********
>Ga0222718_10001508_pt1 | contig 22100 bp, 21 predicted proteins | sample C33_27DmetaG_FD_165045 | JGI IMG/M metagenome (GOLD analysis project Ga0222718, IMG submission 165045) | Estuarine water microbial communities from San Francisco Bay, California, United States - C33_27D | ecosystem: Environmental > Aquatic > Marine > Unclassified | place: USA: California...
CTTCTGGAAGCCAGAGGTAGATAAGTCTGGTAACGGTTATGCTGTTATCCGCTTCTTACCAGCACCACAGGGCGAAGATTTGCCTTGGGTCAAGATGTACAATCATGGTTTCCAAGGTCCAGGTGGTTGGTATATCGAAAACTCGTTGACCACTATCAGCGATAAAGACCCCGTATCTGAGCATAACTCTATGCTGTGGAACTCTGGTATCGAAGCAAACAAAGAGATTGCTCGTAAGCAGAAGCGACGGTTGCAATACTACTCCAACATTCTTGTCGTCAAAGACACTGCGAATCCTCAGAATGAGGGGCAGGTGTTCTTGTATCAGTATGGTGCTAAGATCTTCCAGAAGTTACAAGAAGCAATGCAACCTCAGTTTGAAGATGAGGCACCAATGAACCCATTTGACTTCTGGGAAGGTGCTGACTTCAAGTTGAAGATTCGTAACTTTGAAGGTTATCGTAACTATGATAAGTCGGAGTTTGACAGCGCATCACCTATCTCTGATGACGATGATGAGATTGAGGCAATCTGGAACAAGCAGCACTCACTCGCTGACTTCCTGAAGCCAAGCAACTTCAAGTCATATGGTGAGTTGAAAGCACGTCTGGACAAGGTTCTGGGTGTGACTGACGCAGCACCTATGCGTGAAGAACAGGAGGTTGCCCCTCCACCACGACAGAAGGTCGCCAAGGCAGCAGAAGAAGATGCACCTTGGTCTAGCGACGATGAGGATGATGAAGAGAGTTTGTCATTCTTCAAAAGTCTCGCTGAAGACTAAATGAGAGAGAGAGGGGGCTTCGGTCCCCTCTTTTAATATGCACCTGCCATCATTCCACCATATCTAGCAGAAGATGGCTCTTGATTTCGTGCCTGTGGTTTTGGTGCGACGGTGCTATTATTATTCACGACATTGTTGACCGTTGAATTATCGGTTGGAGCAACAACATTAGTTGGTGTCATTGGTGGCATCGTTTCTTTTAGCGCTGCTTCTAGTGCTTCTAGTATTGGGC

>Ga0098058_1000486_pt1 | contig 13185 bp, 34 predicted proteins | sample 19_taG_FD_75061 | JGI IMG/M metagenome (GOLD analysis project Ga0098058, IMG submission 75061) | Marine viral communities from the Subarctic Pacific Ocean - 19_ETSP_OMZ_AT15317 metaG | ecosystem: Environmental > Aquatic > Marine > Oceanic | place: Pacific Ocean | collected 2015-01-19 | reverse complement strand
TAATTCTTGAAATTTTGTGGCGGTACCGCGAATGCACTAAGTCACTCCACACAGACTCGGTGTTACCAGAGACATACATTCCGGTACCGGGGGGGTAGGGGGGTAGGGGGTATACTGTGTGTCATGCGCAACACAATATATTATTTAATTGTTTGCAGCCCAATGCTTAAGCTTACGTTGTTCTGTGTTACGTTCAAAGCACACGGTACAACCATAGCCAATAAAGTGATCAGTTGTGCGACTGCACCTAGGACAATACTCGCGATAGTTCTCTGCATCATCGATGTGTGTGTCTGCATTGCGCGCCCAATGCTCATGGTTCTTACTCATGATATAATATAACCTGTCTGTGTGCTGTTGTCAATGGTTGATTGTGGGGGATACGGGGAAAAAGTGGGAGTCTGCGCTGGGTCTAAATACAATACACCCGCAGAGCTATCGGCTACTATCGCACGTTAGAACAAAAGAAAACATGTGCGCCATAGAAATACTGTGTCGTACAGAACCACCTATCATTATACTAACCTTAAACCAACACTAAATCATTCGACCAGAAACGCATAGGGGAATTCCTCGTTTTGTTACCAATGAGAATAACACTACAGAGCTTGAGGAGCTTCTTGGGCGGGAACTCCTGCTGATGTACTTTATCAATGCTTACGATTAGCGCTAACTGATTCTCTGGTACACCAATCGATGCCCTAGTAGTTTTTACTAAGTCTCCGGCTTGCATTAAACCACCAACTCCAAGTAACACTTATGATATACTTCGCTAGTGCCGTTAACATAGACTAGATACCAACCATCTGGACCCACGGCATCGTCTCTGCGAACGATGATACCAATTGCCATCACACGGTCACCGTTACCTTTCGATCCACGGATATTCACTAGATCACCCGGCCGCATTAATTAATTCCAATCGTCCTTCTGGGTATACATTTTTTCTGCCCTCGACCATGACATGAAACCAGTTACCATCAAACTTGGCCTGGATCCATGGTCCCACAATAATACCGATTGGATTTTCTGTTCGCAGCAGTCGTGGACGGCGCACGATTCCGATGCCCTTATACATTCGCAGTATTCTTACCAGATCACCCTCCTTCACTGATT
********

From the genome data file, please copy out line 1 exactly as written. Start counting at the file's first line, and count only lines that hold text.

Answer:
>Ga0222718_10001508_pt1 | contig 22100 bp, 21 predicted proteins | sample C33_27DmetaG_FD_165045 | JGI IMG/M metagenome (GOLD analysis project Ga0222718, IMG submission 165045) | Estuarine water microbial communities from San Francisco Bay, California, United States - C33_27D | ecosystem: Environmental > Aquatic > Marine > Unclassified | place: USA: California...